By Regan Treewater-Lipes
(AJNews) – In February of 2016 when Jacquie Seipp sat Shiva for her mother, she found herself contemplating what it is to remember past generations. “For a decade or more, every Yom Kippur at synagogue, the story of 93 young women, girls really, victims of the Shoah, had been recounted during services. Their final wish was to be remembered by someone: ‘All we ask is, say Kaddish for us, for all 93, say Kaddish.’ I was there with family and friends remembering my mother, and the idea just came to me.” Seipp remembers that once the initial vision for One More Candle escaped her lips, its materialization took on a life of its own: “It was like a football – everyone was throwing around ideas and adding to it.”
“Lighting a candle in honour of those who have passed is a tradition to express what we cannot communicate with words. With each candle, the life of a child who lived, and was murdered, is remembered and honoured.” Within just 5 months and 3 days of submitting their application, One More Candle was approved for non-profit status, and a movement was born. The project seeks to match the names of children who perished during the Holocaust with individuals, families, and communities that can continue to remember them.
“Each child represents all the generations that came before them,” explained Seipp in a recent phone interview. The Winnipeg-based organization is small, but vibrant. The bulk of the administrative work is still completed from Seipp’s own home by her husband Todd Boyer. The face of the initiative, and the driving force, is Seipp herself. “We have a wonderful volunteer who does all our web-design. She’s finishing her PhD in Christian theology, and is so dedicated to our mission.”
To date, One More Candle has matched approximately 6,000 child Holocaust victims with Synagogues and individuals who have committed themselves to preserving their memories. “We’re asking for a lifetime commitment here,” continued Seipp.
“By adopting one of our children, you are inviting their memory into your life. That child’s memory will sit at your Pesach table, and your children will remember them, and then they will teach their own children to remember them too – l’dor v’dor – from generation to generation.”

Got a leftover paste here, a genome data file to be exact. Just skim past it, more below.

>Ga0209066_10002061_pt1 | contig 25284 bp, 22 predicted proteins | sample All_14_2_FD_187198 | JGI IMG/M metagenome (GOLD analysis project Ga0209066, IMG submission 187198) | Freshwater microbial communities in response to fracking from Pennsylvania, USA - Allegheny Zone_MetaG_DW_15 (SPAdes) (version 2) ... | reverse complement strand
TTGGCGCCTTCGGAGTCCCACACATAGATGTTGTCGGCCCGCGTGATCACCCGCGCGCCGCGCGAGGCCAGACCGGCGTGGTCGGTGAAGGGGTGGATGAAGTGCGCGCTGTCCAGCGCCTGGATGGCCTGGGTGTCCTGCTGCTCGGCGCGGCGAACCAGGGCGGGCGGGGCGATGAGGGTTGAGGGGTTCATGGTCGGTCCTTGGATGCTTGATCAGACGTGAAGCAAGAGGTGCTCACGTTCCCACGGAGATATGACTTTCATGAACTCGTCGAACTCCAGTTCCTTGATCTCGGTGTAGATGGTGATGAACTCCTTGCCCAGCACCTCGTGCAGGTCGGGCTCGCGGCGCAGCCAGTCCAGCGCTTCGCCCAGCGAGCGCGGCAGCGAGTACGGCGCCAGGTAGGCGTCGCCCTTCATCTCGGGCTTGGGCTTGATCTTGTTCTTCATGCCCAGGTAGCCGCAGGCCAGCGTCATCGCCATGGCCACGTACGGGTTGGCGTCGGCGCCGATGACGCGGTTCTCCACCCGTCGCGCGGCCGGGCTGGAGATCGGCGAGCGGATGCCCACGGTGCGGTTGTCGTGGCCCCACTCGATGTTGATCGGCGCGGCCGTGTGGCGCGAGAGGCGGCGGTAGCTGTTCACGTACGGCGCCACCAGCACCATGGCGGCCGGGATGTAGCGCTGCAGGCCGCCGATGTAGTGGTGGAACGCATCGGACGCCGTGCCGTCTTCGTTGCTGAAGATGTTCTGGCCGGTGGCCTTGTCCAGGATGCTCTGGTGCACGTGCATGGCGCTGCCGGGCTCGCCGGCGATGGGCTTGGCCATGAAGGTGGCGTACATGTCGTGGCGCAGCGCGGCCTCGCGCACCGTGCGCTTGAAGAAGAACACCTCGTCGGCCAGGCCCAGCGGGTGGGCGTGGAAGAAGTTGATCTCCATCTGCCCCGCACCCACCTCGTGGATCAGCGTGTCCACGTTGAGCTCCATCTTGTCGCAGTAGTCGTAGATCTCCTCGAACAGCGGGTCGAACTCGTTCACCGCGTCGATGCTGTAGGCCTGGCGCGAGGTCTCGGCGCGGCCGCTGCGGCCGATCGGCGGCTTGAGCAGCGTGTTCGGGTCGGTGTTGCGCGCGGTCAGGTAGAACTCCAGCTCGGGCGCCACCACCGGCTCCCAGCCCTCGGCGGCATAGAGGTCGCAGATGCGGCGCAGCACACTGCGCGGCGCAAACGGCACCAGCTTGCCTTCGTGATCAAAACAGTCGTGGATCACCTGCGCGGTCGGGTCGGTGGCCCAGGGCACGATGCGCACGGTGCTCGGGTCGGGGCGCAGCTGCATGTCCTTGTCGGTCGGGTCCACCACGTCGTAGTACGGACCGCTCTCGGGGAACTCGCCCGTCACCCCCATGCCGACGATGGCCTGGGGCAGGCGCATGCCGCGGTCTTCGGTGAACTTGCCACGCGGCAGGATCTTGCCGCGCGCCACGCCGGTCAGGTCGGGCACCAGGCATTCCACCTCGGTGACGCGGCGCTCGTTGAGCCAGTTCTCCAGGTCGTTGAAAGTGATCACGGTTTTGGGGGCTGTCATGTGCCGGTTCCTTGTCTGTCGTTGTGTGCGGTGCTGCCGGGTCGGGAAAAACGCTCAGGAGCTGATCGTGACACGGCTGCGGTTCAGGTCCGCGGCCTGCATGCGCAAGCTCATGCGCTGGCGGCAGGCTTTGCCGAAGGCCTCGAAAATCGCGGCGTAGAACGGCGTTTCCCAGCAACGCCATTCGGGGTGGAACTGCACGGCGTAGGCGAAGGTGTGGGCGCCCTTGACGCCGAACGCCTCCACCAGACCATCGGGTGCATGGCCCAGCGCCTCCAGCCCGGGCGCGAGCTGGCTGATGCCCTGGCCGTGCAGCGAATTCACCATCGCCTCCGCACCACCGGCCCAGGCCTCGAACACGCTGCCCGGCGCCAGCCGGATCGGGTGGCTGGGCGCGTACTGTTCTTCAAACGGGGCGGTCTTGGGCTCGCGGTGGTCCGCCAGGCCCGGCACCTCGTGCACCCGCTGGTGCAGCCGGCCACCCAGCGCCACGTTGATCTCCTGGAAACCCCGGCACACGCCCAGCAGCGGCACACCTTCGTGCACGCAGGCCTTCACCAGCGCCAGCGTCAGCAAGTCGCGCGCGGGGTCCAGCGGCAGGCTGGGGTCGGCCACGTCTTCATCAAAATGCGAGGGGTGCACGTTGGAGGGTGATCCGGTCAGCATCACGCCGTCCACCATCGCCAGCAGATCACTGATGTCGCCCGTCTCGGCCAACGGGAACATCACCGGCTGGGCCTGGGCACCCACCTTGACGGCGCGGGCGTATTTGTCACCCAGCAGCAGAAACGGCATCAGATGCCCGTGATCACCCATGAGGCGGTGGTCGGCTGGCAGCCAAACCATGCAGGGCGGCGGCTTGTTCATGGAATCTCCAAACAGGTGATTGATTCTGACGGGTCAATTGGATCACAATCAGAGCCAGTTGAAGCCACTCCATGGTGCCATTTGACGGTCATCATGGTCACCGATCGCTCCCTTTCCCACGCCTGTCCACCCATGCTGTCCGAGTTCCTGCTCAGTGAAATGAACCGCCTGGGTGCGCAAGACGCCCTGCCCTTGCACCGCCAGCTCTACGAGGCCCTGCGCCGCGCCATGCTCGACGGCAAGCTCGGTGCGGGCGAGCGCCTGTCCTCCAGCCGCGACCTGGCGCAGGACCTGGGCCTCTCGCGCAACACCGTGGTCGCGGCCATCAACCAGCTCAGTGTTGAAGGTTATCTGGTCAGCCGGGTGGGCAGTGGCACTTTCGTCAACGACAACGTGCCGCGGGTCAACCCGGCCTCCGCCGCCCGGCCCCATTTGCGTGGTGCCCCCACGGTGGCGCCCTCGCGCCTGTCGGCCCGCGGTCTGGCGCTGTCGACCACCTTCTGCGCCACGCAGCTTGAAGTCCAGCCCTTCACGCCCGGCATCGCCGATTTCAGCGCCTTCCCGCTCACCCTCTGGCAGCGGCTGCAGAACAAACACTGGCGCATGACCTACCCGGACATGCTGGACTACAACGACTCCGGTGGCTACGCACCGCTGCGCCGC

With the help of Yad Vashem’s sizeable database of over 1.5 million names of child Holocaust victims, Seipp knows that there is a lot of work ahead of her, but hers is a labour of love. “So much of this has been b’shert. We are the ones doing the leg-work, but Hashem’s hand has made certain that everything comes together as it must.”
According to Sharon Chisvin of the Winnipeg Free Press: “Since One More Candle was founded, thousands of children have been adopted by families, schools and synagogues across Canada and the United States, and by people from as far away as Australia, Venezuela, Ireland and South Korea. Many individual Winnipeggers and local groups also have adopted names, including Faith Temple.” Seipp’s own synagogue, Shaarey Zedek, of which her grandfather was a founding member, adopted one child for every day of the Jewish calendar year as have many other synagogues in North America. “The JCC in Kelowna has memorialized their adopted child with a plaque. Their younger generations will grow up seeing that plaque, and that child’s name will always be a part of their lives.” On a trip to the Kotel nearly 2 years ago, Seipp and her daughters met a fellow North American from Philadelphia. “Just a few weeks after we got home, I got a phone call from that same lady’s synagogue wanting to adopt.” Seipp believes that so much of promoting awareness of the project is dependant on word-of-mouth. “At each step, Hashem has opened doors for us,” said Seipp.
“When we remember just one child, we are also remembering our 6 million lost.”
The 93 victims, whose stories had been told at Shaarey Zedek each Yom Kippur, asked that Kaddish be said for them. When asked about the Halakha of One More Candle’s work, Seipp explained without hesitation: “These children are our family.” She emphasized: “We are a family of Jews throughout all generations. The mitzvah of memory is why we are still here.” Seipp has consulted with rabbis regarding Halakhic observance, and One More Candle, as it is committed to remembering, is focused not only on ritual, but above all on making sure that each child is not forgotten. “If the child’s name is lost, then they die a second death – we cannot have that” added Seipp with conviction. While some who adopt the memory of a victim include the child’s name on their list of Yahrzeits, some who have adopted from outside the Jewish community pay their respects in other ways. To this end, One More Candle has partnered with Bridges for Peace, an Evangelical group committed to promoting Jewish causes.
“When it comes to One More Candle, I have more moxie than with anything else in my life.” Seipp remembers introducing herself to the head of the Canadian branch of Yad Vashem with her idea five years ago, “and look where we are now!” One More Candle is proudly partnered with B’nai Brith Canada, and their network continues to grow. “From those who generously adopt our children, we ask nothing other than their commitment and dedication to that child’s memory – there is no money involved, and people are often surprised by that.”
“A single candle is a symbol of the human spirit and brings light to darkness,” said Seipp in closing.
Those interested in adopting the memory of a child, or interested in learning more, should visit the organization’s website at onemorecandle.org or call them at 1 (204) 228-8182.